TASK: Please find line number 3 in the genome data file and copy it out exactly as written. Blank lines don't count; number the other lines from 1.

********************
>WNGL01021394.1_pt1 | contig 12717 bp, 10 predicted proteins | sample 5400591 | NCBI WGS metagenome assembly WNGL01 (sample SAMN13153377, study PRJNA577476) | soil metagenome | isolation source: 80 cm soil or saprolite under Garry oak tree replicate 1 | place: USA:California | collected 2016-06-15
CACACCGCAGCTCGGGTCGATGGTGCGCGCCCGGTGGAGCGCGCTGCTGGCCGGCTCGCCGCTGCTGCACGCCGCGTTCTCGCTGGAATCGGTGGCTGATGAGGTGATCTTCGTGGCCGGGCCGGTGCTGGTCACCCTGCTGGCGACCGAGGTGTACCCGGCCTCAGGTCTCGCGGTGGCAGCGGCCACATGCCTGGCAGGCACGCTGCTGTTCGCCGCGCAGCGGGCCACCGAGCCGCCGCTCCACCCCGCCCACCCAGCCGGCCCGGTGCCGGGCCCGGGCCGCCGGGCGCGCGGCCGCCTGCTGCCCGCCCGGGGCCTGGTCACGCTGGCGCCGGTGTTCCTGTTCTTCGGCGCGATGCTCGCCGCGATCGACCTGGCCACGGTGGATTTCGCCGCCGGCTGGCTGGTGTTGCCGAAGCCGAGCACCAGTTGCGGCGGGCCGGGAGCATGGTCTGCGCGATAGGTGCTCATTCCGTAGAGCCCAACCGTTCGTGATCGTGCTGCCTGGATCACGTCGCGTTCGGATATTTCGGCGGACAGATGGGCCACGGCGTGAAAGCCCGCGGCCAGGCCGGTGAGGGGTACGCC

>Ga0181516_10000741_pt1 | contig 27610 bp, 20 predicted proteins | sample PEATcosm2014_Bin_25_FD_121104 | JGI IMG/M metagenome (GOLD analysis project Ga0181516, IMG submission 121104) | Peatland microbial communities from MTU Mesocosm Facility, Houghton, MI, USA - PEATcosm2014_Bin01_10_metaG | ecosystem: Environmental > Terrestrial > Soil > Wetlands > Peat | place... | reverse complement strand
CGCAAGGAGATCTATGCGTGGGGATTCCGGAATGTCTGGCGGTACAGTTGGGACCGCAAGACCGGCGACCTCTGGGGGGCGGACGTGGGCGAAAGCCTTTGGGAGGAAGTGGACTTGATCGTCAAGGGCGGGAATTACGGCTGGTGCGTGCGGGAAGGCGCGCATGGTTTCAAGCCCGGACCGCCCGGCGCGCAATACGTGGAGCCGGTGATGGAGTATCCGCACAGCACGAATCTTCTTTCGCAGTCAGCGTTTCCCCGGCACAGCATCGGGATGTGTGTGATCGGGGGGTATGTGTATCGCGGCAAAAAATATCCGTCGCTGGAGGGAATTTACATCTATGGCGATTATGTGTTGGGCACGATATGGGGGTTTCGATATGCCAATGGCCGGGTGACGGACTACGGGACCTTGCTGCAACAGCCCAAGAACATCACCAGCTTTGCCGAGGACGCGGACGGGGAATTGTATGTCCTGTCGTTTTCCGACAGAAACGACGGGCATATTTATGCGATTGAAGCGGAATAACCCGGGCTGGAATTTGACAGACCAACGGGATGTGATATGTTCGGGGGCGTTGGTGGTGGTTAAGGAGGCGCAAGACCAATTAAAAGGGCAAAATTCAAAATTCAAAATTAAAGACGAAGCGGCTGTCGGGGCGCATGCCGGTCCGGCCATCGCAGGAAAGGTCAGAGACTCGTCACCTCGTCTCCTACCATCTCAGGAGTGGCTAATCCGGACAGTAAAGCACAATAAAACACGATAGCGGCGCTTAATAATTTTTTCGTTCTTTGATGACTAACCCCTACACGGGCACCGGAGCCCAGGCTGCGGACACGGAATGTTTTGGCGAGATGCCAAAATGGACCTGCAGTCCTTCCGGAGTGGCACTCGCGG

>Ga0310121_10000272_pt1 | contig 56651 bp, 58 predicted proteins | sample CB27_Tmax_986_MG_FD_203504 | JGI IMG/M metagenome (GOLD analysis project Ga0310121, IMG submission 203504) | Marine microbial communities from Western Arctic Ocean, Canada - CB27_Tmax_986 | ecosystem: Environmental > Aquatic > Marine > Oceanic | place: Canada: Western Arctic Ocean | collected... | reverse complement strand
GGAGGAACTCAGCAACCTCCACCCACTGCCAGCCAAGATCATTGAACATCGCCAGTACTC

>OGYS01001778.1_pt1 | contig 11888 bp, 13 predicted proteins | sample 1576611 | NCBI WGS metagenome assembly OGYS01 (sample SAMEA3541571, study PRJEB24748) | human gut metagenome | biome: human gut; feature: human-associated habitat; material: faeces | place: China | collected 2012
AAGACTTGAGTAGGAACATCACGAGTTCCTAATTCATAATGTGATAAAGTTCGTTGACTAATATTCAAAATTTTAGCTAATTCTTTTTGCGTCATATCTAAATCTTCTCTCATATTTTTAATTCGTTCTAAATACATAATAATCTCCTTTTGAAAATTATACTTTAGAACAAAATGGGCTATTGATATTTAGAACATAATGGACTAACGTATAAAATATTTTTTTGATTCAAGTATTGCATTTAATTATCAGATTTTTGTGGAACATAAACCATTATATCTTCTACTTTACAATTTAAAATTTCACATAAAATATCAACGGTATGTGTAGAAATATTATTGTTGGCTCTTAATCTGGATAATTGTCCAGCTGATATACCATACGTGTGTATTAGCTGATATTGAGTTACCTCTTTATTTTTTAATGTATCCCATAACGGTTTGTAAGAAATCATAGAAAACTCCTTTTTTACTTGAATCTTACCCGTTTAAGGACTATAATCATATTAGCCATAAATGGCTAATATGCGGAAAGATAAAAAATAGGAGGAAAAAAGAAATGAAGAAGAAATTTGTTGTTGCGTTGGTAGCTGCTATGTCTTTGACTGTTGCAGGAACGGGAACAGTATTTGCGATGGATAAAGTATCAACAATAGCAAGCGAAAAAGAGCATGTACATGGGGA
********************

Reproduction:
>Ga0181516_10000741_pt1 | contig 27610 bp, 20 predicted proteins | sample PEATcosm2014_Bin_25_FD_121104 | JGI IMG/M metagenome (GOLD analysis project Ga0181516, IMG submission 121104) | Peatland microbial communities from MTU Mesocosm Facility, Houghton, MI, USA - PEATcosm2014_Bin01_10_metaG | ecosystem: Environmental > Terrestrial > Soil > Wetlands > Peat | place... | reverse complement strand